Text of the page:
Different Strokes For Different Folks (or “It could be worse”)

Some of the more difficult issues in living with any chronic condition are the stigmas that are often associated with them. Often, people will assume that one’s condition isn’t bad by virtue of what they may have heard about it, or they have pre-conceived notions about its severity because one may not present visible or physical symptoms. It’s an issue I’ve had to deal with often throughout my life, ironically from family members as well as peers, employers and friends.

It’s kind of like some of the videos I’ve seen online where someone walks up to an individual in a parking lot and starts betraying them for parking in a handicap spot, despite having a handicap placard. The old line of “but you look fine” or “you’re walking normally” usually comes into play. Or knowing someone has fibromyalgia but suggesting it’s nothing because they seem to be getting on fine with their day, not recognizing the immense pain and effort it takes simply to “get on with one’s day.”

The best line and the one that usually pisses me off the most, is when people say “it could be worse.” What does that even mean??? I’ve actually spent my entire life hearing that line from my mother, of all people. I know that she’s usually saying it in the context of trying to face the positive but it never feels that way and comparing a person’s medical condition to something YOU perceive as being worse helps no one.

This irks me far more than it probably should but when I have someone who suggests that matters could be worse, I could have cancer or flesh-eating virus or any score of other ailments, it cheapens the severity of my own condition. I may look fine, but inside I have a tumultuous typhoon of symptoms, pains, bodily issues and a strict check and balance that needs to be maintained, just so that I can “look fine.”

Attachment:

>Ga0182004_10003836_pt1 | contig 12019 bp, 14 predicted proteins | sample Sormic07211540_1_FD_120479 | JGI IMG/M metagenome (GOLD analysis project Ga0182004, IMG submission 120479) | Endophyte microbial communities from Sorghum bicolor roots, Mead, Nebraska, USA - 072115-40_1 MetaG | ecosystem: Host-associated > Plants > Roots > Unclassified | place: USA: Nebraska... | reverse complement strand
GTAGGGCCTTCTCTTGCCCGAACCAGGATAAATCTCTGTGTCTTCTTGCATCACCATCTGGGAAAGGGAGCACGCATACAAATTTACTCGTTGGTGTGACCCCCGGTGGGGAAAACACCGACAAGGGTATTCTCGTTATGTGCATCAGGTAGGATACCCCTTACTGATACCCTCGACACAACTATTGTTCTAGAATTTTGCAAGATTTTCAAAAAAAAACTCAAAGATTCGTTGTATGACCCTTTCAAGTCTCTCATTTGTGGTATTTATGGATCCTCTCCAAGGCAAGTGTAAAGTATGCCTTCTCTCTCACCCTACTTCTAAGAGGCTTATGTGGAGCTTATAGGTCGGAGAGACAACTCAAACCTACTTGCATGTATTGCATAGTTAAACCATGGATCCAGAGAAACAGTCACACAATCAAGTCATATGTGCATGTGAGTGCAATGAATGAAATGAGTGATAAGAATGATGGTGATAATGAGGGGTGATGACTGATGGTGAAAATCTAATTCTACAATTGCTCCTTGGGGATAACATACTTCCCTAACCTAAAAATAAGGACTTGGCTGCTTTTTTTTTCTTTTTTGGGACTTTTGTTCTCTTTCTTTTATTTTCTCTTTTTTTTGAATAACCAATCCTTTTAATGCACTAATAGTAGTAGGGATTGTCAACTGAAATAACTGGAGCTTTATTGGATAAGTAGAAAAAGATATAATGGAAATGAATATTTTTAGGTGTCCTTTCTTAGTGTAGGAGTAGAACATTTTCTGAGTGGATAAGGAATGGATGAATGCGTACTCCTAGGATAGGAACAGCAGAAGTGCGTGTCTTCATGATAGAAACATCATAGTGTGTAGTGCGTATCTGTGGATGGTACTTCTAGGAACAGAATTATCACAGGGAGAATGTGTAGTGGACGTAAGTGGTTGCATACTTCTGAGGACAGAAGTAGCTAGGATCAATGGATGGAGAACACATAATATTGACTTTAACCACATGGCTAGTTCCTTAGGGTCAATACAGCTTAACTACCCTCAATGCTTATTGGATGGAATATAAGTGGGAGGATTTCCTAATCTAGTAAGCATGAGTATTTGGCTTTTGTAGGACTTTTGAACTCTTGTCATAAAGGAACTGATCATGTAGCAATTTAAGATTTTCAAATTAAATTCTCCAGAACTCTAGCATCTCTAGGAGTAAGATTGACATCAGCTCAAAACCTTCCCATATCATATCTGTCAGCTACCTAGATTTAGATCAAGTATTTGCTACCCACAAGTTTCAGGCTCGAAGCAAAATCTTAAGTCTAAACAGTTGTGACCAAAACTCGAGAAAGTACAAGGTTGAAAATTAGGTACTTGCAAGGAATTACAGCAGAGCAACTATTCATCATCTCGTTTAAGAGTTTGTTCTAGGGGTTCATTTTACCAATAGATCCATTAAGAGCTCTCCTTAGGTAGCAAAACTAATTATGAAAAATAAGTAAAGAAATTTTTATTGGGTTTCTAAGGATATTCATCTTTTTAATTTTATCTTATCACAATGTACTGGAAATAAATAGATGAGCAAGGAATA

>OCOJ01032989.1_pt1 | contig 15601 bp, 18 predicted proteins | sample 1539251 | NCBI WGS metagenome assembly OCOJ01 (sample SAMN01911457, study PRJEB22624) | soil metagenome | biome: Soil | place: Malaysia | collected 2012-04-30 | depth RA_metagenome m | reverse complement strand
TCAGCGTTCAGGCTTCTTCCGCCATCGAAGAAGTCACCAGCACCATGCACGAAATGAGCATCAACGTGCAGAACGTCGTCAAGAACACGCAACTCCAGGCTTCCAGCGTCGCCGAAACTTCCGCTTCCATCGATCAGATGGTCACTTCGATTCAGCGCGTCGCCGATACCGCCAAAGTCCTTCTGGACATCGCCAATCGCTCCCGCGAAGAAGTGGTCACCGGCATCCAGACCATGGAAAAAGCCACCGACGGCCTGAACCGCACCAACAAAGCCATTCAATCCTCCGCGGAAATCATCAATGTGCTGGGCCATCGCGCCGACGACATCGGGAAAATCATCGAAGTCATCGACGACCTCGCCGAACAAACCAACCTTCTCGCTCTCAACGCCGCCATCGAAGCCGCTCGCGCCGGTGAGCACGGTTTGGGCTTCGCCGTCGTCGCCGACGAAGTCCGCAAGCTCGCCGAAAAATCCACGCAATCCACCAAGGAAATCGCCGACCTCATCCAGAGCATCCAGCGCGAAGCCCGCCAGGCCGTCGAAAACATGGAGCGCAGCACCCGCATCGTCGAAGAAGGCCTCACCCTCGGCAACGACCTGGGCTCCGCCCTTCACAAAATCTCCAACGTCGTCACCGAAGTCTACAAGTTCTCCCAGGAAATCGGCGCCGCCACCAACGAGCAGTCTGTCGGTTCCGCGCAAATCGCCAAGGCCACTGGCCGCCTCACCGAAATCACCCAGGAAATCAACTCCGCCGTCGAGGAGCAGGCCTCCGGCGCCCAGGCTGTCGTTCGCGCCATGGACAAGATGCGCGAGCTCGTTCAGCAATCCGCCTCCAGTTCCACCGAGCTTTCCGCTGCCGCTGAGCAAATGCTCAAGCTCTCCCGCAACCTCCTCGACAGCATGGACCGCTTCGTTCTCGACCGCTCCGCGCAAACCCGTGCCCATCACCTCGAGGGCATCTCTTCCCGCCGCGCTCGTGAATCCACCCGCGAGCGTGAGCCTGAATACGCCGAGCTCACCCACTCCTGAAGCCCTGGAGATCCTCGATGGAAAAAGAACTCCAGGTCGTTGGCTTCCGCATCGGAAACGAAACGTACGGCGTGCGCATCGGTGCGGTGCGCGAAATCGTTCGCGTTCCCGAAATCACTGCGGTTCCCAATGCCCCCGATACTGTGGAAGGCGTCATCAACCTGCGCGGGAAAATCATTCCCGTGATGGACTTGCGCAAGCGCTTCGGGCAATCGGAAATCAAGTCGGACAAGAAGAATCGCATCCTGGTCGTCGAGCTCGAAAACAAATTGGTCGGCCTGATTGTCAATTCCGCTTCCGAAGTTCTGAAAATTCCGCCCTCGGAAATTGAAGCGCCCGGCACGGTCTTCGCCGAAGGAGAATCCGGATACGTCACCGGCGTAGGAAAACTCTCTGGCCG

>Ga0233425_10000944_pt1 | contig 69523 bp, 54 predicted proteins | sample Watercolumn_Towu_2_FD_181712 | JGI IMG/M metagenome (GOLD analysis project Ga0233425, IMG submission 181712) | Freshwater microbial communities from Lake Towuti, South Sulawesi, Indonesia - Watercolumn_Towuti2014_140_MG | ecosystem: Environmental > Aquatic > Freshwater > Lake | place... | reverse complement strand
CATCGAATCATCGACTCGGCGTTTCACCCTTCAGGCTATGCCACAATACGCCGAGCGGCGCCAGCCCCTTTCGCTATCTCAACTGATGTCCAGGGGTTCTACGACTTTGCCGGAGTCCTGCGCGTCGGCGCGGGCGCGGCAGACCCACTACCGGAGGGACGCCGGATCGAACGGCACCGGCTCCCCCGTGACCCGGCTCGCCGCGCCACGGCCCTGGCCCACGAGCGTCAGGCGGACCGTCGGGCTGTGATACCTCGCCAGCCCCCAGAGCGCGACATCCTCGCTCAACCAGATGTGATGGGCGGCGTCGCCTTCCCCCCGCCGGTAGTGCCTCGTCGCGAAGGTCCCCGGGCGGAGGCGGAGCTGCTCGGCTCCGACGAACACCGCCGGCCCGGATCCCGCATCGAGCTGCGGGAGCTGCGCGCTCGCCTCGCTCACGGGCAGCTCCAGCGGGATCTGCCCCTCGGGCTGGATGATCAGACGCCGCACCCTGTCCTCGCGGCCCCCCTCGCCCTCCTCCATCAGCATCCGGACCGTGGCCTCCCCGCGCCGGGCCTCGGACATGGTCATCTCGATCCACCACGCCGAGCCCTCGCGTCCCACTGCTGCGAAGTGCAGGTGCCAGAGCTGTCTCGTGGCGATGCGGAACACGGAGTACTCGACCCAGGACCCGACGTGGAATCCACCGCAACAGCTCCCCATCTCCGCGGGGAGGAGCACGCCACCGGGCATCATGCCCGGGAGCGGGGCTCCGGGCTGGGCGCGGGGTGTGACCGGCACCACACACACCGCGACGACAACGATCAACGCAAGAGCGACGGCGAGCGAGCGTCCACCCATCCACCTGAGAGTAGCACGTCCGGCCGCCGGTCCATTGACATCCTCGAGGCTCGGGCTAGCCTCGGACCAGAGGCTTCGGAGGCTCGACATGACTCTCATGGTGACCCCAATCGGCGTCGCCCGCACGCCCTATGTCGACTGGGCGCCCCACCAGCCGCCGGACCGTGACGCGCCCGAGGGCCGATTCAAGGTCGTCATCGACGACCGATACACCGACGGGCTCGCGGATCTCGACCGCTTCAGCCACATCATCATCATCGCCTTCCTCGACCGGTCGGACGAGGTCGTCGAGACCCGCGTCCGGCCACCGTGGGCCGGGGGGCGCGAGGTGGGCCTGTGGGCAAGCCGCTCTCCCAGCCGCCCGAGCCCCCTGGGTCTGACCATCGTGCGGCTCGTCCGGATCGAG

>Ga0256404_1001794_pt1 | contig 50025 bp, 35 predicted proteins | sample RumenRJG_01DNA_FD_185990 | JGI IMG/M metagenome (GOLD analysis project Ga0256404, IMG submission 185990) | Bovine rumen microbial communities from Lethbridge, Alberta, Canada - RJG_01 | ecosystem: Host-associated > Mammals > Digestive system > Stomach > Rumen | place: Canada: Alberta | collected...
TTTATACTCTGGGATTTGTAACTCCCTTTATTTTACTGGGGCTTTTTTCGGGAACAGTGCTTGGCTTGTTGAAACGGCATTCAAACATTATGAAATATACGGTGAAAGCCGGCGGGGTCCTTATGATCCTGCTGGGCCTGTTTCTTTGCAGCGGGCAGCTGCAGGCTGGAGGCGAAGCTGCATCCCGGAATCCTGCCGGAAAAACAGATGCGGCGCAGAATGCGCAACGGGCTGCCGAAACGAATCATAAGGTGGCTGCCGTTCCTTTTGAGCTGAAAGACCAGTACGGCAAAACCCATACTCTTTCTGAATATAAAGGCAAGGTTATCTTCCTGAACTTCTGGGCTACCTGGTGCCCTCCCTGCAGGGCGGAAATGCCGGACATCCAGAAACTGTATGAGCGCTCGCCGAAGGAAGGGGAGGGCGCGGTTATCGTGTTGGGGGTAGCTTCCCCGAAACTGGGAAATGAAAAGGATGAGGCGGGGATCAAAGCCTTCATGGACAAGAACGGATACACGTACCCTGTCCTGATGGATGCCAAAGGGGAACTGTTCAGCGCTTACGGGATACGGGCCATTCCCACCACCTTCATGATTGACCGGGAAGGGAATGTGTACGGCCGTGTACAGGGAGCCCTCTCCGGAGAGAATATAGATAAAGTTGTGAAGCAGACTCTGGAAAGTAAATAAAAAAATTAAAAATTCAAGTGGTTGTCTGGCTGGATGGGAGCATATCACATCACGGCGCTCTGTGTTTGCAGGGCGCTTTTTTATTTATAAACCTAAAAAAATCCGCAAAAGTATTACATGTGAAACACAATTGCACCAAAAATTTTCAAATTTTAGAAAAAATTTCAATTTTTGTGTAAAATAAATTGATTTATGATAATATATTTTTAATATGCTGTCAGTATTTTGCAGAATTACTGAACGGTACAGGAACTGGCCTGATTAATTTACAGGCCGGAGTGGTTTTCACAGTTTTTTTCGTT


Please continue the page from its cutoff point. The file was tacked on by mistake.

The irony is that for those of us who see fit to work hard and push through, we’re not rewarded by praise for maintaining our overall health. We’re told that it doesn’t seem so bad and that it “could be worse.” Do anyone with a chronic condition a favour; don’t assume or presume how a person is doing solely on what your eyes can see. And don’t lessen the severity of someone’s condition simply because you know someone else who may be worse off. That helps no one. Food for thought… ☯️

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I am a practitioner of the martial arts and student of the Buddhist faith. I have been a Type 1 Diabetic since I was 4 years old and have been fighting the uphill battle it includes ever since. I enjoy fitness and health and looking for new ways to improve both, as well as examining the many questions of life. Although I have no formal medical training, I have amassed a wealth of knowledge regarding health, Diabetes, martial arts as well as Buddhism and philosophy. My goal is to share this information with the world, and perhaps provide some sarcastic humour along the way. Welcome!

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